AYSO National Player Programs Manager Andy Price details the six vital skills youth players gain from playing soccer.
Why does playing soccer matter? Is it just to be fit? To try to make it professionally? Ask any tenured coach or player and they’ll tell you that it is much deeper than that. “There are levels to the game,” they might say. Truth is, there are levels to the game, and each one provides an added benefit to your child’s quality of life.
There is certainly much more to playing soccer than chasing the dream of becoming a professional player. It’s okay to dream big and follow your passion, but it’s also important for both players and parents to understand the additional benefits of playing soccer. You will learn so many life skills indirectly from participating and playing soccer, skills that will be important as you grow and progress from school to college and into your professional career. These are often the things that are overlooked in place of “how many goals did you score?” or, “how many games did we win?”
Respect – Respecting yourself, your teammates, coaches, referees and parents. This is not something that is taught, but something that must be earned. In order to get respect, you must first give it. Treating your teammates kindly and being a good role model will earn respect on and off the field. Showing up to practices on time, ready to go, shows that you care and respect your coaches.
Good Sportsmanship – You are not going to win every game, and that’s okay! The greatest players in the world have lost games too. After a tough loss, be supportive of your teammates and congratulate the other team.
Leadership – In team sports such as soccer, coaches will constantly be looking for the traits of a good leader. The ones that can help motivate your team to never give up, even when you’re down 2-1 with 5 minutes to go. Soccer allows you to sharpen your leadership skills and apply that knowledge to the classroom. Suddenly, when that next group project is due at school, it becomes a lot less daunting of a task because of the skills you picked up on the soccer field.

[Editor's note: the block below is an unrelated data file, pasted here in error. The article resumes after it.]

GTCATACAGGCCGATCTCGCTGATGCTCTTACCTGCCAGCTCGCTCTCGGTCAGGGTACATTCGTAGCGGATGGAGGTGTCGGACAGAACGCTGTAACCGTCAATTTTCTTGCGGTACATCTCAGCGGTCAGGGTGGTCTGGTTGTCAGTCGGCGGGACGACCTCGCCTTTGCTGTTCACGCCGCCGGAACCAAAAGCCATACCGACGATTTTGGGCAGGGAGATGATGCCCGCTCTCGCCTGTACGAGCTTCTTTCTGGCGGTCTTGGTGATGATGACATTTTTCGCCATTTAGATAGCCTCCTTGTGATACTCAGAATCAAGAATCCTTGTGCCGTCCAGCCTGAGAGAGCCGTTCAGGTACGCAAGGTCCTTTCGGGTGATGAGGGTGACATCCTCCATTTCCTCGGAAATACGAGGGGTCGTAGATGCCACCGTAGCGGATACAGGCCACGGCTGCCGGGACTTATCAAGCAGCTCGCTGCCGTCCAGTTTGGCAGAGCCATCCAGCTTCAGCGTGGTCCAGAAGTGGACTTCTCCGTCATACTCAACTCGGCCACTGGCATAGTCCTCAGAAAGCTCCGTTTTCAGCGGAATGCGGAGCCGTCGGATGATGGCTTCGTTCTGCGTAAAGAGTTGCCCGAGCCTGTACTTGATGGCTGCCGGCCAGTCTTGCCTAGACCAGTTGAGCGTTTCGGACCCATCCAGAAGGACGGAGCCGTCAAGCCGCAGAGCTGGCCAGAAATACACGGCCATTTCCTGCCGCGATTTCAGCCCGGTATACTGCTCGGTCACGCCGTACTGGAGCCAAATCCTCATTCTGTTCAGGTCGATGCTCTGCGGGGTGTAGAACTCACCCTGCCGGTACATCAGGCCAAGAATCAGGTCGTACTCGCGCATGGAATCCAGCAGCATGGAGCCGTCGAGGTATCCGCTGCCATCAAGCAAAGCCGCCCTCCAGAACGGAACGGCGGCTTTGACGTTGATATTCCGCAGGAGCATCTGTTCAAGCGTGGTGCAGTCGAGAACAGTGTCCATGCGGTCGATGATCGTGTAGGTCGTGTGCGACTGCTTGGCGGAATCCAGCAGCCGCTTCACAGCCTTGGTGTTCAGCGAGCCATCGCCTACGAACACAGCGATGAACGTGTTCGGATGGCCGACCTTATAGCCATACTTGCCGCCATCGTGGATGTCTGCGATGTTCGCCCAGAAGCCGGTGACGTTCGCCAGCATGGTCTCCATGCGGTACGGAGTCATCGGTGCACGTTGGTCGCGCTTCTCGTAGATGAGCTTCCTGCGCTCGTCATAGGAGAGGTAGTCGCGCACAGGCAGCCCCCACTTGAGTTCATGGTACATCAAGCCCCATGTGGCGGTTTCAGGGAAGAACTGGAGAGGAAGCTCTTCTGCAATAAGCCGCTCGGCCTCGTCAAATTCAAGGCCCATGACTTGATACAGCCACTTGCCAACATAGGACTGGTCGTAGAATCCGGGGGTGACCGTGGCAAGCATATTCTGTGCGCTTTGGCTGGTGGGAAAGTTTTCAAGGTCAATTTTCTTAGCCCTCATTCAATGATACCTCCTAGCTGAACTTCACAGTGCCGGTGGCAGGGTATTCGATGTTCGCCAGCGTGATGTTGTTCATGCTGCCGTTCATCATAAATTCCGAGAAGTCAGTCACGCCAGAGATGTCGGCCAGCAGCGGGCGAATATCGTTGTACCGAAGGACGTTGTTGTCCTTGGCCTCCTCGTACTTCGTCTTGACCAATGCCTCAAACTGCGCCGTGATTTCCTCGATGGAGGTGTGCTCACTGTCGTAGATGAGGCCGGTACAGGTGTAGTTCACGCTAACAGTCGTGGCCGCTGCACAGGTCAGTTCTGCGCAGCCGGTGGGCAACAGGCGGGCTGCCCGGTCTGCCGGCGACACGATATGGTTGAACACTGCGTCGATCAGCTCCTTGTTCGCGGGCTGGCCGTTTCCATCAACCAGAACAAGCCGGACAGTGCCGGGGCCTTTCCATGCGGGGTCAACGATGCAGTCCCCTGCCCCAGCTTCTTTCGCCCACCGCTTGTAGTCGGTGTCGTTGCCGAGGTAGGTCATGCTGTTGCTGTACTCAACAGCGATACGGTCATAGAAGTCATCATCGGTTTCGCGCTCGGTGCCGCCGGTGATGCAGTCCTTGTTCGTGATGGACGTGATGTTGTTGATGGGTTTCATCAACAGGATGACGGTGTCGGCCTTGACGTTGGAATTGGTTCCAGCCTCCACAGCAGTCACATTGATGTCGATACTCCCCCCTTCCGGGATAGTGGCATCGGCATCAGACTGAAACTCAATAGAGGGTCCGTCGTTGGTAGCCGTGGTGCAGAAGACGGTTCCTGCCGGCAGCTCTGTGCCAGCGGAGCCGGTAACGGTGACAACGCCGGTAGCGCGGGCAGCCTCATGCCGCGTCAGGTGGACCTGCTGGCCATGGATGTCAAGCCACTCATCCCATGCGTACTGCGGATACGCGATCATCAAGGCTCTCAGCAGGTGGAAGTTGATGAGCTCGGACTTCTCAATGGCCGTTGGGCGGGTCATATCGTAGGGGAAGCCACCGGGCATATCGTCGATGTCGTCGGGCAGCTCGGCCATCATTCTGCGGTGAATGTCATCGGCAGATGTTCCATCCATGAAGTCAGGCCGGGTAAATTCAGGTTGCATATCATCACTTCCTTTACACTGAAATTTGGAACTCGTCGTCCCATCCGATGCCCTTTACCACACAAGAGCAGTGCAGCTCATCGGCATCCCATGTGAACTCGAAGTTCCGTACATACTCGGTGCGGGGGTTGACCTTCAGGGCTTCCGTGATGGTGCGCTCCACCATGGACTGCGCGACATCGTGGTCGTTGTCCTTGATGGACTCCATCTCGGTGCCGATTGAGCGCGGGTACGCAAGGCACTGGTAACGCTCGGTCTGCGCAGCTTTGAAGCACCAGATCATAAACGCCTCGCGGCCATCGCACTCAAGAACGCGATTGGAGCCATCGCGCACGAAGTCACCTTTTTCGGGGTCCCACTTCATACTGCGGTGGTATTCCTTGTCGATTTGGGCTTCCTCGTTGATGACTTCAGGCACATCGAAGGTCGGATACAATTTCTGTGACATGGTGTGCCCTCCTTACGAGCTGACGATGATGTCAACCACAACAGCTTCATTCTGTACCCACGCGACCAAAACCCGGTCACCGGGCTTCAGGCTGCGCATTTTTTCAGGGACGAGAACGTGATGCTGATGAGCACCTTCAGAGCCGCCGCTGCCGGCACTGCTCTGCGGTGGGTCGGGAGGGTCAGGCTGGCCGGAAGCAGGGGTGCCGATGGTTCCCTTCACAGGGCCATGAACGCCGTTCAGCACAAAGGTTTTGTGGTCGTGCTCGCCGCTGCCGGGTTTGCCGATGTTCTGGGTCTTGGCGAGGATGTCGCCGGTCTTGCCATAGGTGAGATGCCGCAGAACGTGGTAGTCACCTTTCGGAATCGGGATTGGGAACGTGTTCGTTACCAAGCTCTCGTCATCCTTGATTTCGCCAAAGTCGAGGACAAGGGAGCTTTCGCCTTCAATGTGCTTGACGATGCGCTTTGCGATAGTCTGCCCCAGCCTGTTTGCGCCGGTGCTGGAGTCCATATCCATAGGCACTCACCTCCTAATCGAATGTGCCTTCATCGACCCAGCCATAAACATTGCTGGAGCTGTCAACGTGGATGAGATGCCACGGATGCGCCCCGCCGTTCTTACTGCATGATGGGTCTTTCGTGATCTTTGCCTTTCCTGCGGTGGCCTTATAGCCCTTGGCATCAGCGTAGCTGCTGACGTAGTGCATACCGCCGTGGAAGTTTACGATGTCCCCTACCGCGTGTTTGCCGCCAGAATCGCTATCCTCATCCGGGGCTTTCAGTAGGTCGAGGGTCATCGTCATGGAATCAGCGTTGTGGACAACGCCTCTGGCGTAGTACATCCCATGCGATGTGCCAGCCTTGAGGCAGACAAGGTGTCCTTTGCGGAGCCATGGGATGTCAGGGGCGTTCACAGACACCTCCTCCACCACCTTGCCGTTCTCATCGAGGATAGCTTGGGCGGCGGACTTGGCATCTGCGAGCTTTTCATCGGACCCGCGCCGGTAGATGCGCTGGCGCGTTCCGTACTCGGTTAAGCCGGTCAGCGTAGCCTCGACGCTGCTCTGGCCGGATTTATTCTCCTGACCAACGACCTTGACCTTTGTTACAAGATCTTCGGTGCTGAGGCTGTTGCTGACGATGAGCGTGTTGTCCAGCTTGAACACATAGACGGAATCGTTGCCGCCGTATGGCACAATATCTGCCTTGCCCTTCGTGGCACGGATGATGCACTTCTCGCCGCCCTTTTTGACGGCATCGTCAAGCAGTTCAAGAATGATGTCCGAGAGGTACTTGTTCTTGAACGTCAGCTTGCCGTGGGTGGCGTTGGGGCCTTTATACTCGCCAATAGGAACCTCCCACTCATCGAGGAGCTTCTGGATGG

Organization – Soccer requires you to be on top of your game, both literally and physically. Are you getting enough of the right food? Are you getting enough sleep? Can you balance your games, your practices and your schoolwork and still have time to just be a kid? You learn how to schedule out your day (with the help of your parents), so you can eat, get to class on time, study, do your homework and not be late to that important practice or game.
Accountability – Playing soccer, you are held to a standard by both your coaches and your teammates. You are expected to give 110% during practices and games and do everything that you can to reach your highest potential. This is very important when working with others in a group or team setting because it will show your peers that they can trust and rely on you to do your part in being successful.
Communication – Communication is the key to playing soccer. You cannot score that winning goal unless you communicate that you are wide open at the back post, or help organize your defense to defend a corner in the last minute of a game. On the field, it can help the shyest of kids interact and socialize with their teammates and help you feel more confident during a class presentations. Again, a valuable skill that will be with you throughout your life.